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education is wasted on the young

Posted by alexandra_k on March 6, 2020, at 14:21:09

Anybody remember that saying?

I think the idea was that many people grew up to feel that they actually had pretty good teachers, at school trying to teach them pretty decent stuff, but that they weren't in the place where they were receptive to the teaching.

They had other things on their minds.

Whether it be that it was cold or they were hungry. Or that they were more interested in getting that girl to talk to them or more interested in getting that boy to stop beating on them...

Point is, there of often a... Reminscence... Fondly. For the actual educational aspects of schooling.

I don't understand why it's that f*ck*ng hard to have adult systems of education (actually all system of education) be about educating people who *want to learn*.

Instead we have classes stuffed full of people who just want the piece of paper. Thing in the newspaper, even, about students pretending to learn. Teachers pretending to teach. Only pretending to fairly (objectively) examine, too, of course. Combination of poorly designed tests and unfair and inconsistent grading.

So much squabbling and scrapping over what goes in vs out of the curriculum, too.

I was always curious about how people who work in the sciences often 'retire into' the arts. Especially things like Philosophy. I was always curious about how / why it was that these people who didn't seem stupid (and who clearly weren't stupid in their scientific fields) would write about philosophy without... Without having done undergraduate philosophy. So... Writing about theory of conscienceness, typically. But also things like free will. Without having learned from the curriculum.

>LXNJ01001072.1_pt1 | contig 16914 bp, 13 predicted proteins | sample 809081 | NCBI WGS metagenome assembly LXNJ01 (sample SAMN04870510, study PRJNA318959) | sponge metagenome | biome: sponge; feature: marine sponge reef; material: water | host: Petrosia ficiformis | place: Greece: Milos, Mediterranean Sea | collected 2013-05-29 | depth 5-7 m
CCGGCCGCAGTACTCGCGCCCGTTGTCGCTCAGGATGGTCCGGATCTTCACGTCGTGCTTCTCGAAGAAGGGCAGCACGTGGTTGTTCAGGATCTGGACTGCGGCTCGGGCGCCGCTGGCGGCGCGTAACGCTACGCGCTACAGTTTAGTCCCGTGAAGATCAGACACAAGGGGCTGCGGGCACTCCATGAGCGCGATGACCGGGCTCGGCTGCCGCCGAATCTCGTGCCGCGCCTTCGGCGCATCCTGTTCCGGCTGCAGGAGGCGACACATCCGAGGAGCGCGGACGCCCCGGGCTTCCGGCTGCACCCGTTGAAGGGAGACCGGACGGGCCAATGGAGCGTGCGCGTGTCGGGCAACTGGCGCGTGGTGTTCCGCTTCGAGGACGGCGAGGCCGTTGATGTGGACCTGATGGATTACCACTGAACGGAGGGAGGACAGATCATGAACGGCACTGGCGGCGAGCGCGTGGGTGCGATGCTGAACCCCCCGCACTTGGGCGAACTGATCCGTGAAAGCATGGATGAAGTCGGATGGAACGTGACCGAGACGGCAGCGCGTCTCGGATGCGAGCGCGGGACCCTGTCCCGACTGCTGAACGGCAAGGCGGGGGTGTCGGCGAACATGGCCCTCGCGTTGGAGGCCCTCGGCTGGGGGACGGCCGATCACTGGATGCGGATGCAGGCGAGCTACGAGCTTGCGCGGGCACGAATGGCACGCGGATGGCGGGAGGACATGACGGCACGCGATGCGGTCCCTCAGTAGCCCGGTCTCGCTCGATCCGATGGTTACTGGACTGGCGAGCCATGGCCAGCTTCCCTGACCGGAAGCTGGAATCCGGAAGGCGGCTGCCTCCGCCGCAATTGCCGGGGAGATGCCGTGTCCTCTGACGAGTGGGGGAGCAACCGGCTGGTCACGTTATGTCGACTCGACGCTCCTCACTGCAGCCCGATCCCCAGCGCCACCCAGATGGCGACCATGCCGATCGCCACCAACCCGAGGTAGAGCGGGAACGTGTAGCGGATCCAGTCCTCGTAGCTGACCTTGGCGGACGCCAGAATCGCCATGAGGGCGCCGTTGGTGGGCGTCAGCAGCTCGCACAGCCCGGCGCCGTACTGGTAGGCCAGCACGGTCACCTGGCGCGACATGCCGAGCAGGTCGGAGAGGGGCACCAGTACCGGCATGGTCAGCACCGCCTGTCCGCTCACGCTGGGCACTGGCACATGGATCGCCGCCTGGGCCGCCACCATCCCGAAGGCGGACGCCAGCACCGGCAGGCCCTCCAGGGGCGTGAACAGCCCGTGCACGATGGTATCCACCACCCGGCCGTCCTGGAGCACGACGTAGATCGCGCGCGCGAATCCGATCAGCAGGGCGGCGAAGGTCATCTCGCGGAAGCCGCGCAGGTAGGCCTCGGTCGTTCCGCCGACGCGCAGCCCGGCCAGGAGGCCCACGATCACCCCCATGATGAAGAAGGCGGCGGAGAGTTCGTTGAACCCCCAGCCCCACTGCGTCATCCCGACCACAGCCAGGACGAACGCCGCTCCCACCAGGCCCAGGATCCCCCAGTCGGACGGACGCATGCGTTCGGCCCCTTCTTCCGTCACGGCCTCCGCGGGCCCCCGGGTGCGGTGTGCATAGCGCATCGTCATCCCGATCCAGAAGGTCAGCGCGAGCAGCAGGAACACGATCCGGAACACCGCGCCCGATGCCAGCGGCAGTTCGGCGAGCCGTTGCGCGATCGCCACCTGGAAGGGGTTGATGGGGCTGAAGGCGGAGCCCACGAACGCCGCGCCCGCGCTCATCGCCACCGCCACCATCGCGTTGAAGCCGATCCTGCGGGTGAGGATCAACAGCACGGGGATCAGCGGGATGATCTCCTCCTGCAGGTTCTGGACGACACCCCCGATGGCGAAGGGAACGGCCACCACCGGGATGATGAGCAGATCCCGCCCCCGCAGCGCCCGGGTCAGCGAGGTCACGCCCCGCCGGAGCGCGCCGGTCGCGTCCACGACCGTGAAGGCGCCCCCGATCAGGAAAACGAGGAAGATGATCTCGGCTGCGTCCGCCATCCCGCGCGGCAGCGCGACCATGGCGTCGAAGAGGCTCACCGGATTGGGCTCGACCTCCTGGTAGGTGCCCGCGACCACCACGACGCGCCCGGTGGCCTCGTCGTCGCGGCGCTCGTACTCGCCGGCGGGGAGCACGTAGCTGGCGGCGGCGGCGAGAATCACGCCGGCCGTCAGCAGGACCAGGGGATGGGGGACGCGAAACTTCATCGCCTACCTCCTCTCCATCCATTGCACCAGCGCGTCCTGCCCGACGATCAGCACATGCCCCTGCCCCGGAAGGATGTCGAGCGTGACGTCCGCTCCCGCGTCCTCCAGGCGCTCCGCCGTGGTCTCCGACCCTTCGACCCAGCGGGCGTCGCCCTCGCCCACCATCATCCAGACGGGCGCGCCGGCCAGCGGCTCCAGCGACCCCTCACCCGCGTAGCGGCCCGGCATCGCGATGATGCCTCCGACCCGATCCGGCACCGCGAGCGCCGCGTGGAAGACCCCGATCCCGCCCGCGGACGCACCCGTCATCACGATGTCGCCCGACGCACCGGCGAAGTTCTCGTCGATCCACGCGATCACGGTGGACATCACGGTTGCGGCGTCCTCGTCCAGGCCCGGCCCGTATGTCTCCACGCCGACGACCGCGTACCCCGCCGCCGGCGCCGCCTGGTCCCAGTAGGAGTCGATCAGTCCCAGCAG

It's like how you get people, sometimes, trying to come up with theories of everything, or whatever, without having done any physics.

Lots of medical doctors do these sorts of things when they retire, is what I'm thinking on. THink that they are in the position to judge the arts and provide merit scholarships and so on.

I feel sad that they didn't get to do the Arts Degree they probably wanted to.

I don't understand why they don't use their retirement to do these things.

Oh yeah, they don't actually want to do it. They are fan-boys of it.

Sort of.


When I said I wanted to go to Medical School... Didn't want to do philosophy...

Not a single person said 'me too'. 'Lets see if we can figure this out'.

Everybody just hunkered down: You can't.




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